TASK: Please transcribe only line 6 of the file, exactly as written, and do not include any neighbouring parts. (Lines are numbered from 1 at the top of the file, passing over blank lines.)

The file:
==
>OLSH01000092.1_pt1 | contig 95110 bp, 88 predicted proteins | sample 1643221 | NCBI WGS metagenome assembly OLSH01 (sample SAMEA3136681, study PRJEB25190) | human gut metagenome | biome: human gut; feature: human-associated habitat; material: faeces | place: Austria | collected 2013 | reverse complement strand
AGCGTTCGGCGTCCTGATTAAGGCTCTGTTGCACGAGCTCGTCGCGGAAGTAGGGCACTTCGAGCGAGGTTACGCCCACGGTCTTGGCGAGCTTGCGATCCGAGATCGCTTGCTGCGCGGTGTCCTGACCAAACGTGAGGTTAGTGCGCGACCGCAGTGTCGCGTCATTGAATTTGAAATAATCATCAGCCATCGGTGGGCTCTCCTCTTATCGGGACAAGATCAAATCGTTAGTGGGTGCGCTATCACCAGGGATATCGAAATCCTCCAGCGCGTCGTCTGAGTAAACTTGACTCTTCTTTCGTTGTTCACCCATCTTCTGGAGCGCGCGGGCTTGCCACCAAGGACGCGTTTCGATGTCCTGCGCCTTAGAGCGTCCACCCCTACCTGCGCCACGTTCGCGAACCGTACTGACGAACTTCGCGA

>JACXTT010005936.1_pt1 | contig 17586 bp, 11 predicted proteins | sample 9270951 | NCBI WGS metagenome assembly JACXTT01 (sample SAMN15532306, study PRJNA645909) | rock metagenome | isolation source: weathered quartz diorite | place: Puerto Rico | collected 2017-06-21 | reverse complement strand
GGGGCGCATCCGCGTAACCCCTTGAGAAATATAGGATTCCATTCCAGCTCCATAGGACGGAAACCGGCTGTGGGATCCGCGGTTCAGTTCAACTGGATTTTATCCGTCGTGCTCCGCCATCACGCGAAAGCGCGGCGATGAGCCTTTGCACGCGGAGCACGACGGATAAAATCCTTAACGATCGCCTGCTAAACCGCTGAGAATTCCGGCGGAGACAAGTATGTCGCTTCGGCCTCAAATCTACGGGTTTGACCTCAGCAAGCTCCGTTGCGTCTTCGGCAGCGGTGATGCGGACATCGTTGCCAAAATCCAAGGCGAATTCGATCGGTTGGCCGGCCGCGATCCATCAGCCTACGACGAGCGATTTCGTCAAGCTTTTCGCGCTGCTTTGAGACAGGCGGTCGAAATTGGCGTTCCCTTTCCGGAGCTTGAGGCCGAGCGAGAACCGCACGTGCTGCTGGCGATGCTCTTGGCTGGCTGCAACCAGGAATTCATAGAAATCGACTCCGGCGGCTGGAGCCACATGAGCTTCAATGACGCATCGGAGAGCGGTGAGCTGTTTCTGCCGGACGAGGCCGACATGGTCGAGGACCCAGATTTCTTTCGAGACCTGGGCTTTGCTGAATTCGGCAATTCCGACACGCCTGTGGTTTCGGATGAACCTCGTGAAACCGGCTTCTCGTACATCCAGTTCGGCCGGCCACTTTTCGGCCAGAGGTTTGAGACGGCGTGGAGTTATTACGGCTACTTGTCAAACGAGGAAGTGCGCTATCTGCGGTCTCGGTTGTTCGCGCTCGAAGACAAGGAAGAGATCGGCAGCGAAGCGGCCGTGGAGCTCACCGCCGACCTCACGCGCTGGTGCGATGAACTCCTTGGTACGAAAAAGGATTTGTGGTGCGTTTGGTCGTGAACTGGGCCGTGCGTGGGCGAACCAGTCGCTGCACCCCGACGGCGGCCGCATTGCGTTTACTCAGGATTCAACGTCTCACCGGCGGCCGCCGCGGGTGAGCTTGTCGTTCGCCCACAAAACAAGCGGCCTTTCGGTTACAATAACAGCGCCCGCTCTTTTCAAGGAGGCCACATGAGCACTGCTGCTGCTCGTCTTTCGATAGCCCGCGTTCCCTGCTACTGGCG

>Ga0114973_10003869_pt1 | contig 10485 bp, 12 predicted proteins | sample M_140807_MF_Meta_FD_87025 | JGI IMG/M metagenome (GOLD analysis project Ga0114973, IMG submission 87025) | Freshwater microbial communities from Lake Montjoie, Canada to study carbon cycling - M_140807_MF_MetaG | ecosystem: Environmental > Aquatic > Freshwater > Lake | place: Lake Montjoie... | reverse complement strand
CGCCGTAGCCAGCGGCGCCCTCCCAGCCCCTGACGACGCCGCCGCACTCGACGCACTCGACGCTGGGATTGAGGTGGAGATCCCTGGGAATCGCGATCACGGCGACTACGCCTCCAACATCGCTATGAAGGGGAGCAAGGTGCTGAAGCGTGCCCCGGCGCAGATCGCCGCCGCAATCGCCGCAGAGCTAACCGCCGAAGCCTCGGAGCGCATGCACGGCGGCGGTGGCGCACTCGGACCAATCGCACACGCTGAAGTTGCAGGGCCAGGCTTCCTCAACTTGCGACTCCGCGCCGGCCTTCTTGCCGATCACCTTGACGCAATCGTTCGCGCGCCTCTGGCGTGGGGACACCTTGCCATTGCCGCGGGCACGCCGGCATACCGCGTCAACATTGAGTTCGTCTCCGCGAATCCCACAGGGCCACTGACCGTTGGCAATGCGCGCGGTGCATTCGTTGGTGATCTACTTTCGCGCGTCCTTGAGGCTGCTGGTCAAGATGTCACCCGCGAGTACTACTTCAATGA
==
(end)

CGCCGTAGCCAGCGGCGCCCTCCCAGCCCCTGACGACGCCGCCGCACTCGACGCACTCGACGCTGGGATTGAGGTGGAGATCCCTGGGAATCGCGATCACGGCGACTACGCCTCCAACATCGCTATGAAGGGGAGCAAGGTGCTGAAGCGTGCCCCGGCGCAGATCGCCGCCGCAATCGCCGCAGAGCTAACCGCCGAAGCCTCGGAGCGCATGCACGGCGGCGGTGGCGCACTCGGACCAATCGCACACGCTGAAGTTGCAGGGCCAGGCTTCCTCAACTTGCGACTCCGCGCCGGCCTTCTTGCCGATCACCTTGACGCAATCGTTCGCGCGCCTCTGGCGTGGGGACACCTTGCCATTGCCGCGGGCACGCCGGCATACCGCGTCAACATTGAGTTCGTCTCCGCGAATCCCACAGGGCCACTGACCGTTGGCAATGCGCGCGGTGCATTCGTTGGTGATCTACTTTCGCGCGTCCTTGAGGCTGCTGGTCAAGATGTCACCCGCGAGTACTACTTCAATGA